The potential of the use of learner data is not yet fully exploited in England

London | A central advantage that corporate eLearning offers across the country is the possible collection and use of learner data, for example in the LMS used by the company. But so far, the potential of data collection and evaluation in England has been underestimated and not fully exploited. This was the conclusion reached recently by the British eLearning service provider Knowledgepool in a study published in September 2019, which was based on a survey of 350 L&D managers, 500 executives and more than 2000 employees. According to the study, the L&D managers surveyed believe that 52% of all existing skills gaps could be closed, i.e. about half of all existing skills gaps, if more extensive data collection were carried out. Most respondents, 90%, believe that high quality data in the survey is important in deciding who needs to complete which learning units in order to add even more value to the business in the future. And indeed, the collection of learner data is sometimes about being able to show the return on investment to the company management, for example by linking it with other data such as sales data in sales, and thus significantly increasing business success.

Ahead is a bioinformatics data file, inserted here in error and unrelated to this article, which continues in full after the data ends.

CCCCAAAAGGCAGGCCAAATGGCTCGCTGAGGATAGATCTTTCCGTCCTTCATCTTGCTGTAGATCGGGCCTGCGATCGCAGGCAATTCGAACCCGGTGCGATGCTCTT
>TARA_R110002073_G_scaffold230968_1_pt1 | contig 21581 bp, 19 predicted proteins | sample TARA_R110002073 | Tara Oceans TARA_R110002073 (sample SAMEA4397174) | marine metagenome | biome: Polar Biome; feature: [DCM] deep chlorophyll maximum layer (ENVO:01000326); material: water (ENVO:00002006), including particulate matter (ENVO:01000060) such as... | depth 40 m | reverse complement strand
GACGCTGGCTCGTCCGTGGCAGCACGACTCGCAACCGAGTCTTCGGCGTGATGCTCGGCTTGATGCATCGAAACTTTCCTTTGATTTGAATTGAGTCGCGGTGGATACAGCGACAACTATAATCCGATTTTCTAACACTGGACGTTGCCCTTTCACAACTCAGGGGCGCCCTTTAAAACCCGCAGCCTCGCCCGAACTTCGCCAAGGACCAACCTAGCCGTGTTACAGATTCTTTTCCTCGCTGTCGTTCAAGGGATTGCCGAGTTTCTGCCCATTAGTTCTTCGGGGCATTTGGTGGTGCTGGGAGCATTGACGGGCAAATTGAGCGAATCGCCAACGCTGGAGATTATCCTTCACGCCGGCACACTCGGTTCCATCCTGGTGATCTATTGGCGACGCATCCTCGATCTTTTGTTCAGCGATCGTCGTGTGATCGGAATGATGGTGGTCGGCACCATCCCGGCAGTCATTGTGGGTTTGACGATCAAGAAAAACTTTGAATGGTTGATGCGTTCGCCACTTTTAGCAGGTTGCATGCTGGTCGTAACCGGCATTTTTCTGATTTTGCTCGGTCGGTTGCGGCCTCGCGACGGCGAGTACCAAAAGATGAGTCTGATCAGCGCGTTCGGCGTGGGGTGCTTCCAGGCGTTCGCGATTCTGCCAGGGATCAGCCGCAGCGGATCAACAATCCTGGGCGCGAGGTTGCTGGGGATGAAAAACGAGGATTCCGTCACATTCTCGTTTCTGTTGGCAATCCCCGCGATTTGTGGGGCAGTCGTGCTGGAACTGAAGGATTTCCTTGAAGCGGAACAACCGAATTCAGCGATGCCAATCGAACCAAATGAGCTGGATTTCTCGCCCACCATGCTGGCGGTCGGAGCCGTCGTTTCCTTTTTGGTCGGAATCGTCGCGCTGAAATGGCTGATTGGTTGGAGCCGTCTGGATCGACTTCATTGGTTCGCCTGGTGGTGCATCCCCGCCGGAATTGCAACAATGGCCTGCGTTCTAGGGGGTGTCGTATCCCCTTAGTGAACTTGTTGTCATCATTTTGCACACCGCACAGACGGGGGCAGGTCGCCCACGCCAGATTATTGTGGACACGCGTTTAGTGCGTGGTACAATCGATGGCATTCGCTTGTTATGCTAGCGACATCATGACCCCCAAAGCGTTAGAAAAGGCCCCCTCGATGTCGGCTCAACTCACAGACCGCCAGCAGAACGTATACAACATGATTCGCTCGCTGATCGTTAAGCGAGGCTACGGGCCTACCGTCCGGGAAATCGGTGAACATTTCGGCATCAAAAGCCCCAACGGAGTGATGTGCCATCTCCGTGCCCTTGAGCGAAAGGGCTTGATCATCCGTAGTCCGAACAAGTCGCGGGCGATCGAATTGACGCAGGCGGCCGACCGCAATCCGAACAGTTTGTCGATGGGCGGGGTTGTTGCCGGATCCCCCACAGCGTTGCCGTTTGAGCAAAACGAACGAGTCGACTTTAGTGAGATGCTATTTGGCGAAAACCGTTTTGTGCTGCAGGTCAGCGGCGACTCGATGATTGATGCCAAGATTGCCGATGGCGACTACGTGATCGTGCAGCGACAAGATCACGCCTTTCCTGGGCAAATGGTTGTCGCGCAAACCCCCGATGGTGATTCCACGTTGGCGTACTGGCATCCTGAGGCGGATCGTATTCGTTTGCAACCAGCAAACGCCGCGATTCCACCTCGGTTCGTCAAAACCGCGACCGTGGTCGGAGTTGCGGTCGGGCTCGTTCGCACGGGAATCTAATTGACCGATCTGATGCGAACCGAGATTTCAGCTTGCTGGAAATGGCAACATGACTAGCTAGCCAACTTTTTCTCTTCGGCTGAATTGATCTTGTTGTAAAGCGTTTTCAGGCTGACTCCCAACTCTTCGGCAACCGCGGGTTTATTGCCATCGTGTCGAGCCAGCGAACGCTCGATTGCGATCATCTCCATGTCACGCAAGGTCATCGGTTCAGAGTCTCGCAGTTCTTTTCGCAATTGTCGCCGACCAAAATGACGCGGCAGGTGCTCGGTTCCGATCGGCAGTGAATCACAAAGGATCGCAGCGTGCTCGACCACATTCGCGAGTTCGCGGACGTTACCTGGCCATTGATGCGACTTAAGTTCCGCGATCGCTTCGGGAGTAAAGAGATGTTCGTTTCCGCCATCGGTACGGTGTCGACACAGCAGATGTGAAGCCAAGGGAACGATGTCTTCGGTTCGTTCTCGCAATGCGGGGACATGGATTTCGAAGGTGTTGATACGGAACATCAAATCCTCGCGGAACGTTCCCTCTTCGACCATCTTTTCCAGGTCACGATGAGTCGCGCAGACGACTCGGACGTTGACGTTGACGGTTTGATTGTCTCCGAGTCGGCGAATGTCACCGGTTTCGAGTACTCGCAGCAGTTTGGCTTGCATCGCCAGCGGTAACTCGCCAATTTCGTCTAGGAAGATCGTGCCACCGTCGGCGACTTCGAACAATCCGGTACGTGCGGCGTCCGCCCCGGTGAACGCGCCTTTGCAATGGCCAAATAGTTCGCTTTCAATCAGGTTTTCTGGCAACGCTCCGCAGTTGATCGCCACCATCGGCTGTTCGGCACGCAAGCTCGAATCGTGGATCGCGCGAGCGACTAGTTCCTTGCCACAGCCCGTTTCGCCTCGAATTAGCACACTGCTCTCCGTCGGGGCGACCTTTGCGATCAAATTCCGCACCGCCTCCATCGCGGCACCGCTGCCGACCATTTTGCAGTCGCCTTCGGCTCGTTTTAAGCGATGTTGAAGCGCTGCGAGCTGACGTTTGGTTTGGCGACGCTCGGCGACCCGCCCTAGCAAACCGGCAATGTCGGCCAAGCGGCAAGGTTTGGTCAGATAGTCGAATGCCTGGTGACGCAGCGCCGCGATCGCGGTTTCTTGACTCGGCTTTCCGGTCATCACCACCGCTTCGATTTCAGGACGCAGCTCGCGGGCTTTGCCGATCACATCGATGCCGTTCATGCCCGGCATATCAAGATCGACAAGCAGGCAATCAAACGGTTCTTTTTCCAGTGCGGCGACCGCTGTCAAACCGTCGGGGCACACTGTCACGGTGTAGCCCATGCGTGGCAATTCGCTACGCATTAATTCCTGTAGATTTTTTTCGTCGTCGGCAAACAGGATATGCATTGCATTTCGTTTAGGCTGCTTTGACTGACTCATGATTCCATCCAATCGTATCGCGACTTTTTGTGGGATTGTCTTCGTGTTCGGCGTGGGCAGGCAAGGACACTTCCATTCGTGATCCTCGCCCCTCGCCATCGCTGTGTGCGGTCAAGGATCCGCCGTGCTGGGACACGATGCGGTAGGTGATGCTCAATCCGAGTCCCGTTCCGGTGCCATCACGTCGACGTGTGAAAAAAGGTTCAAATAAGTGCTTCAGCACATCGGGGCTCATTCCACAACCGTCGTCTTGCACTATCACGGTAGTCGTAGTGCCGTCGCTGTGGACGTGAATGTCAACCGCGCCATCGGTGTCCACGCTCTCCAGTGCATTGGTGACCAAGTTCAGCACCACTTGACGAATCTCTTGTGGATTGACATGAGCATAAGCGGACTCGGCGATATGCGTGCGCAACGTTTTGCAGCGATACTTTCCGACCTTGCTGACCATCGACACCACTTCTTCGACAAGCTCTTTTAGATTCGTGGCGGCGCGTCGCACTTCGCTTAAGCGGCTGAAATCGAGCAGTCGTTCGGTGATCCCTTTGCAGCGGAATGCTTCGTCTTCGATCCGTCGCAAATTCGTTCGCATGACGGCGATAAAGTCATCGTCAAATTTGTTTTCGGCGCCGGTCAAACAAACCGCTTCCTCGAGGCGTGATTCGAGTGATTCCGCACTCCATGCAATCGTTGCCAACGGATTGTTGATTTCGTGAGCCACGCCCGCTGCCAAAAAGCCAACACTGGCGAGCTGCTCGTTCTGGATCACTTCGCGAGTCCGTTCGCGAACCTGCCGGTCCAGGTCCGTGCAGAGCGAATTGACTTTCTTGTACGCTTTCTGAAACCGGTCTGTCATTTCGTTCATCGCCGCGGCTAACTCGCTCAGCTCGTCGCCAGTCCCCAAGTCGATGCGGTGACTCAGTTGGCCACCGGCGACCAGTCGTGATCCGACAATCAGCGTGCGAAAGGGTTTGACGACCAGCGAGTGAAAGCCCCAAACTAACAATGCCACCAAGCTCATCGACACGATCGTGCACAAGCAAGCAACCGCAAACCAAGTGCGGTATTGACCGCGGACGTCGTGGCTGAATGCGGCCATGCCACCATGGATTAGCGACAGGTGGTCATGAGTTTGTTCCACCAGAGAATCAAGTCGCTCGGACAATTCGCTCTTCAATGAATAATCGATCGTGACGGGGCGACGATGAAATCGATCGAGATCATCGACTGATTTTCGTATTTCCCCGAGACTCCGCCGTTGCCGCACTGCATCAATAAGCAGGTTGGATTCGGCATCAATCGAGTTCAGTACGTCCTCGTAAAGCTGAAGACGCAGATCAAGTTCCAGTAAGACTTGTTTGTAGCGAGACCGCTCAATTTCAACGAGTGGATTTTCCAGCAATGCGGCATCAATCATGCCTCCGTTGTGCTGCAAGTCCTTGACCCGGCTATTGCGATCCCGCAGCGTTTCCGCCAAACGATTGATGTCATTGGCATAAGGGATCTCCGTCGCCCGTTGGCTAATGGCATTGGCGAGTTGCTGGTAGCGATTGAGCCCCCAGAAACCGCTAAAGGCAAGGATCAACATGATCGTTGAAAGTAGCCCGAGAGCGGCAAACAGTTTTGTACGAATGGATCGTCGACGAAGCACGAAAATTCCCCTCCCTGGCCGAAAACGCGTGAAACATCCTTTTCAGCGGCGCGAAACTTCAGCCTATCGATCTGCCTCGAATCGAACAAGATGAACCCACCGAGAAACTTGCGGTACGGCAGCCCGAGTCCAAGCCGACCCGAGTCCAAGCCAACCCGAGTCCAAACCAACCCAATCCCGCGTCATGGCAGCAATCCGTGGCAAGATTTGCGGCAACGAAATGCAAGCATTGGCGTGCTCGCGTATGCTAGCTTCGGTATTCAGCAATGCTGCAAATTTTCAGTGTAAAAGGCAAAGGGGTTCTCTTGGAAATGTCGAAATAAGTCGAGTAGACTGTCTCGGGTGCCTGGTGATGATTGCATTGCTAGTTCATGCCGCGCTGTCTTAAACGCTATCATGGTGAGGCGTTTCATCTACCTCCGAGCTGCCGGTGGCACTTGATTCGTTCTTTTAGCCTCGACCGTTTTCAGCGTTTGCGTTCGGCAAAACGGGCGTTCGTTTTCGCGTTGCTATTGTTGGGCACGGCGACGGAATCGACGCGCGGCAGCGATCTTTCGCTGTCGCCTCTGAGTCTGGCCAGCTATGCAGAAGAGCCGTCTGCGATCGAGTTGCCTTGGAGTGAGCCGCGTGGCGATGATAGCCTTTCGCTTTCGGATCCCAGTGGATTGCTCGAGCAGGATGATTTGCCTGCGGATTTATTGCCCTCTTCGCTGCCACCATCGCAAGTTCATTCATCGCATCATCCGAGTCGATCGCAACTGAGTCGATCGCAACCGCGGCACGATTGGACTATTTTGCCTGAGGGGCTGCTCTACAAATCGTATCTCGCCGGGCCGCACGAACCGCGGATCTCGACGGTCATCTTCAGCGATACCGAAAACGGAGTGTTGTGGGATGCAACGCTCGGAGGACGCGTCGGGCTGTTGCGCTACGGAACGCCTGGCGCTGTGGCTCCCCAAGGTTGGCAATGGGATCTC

As far as learner data is concerned, it is obvious for Knowledgepool that there is a clear gap between claim and reality. Only 45% of those surveyed stated that they sometimes use learner data in their work to help them coordinate their actions accordingly. But what is stopping L&D managers from putting their theoretical convictions into practice? – Lack of time to implement it (35% agreement), lack of data analysis skills in the L&D team (31% agreement), poor quality data available in the system (27% agreement) and outdated technology (26% agreement). A full 75 % of the L&D managers surveyed said they needed support from service providers in order to be able to evaluate data and findings relating to the digital learning process.

Nevertheless, looking to the future, most respondents clearly see the added value of using learner data, as it could lead to more personalised and relevant learning experiences, according to the respondents’ comments. It could also be used to predict future learning needs within the organisation.

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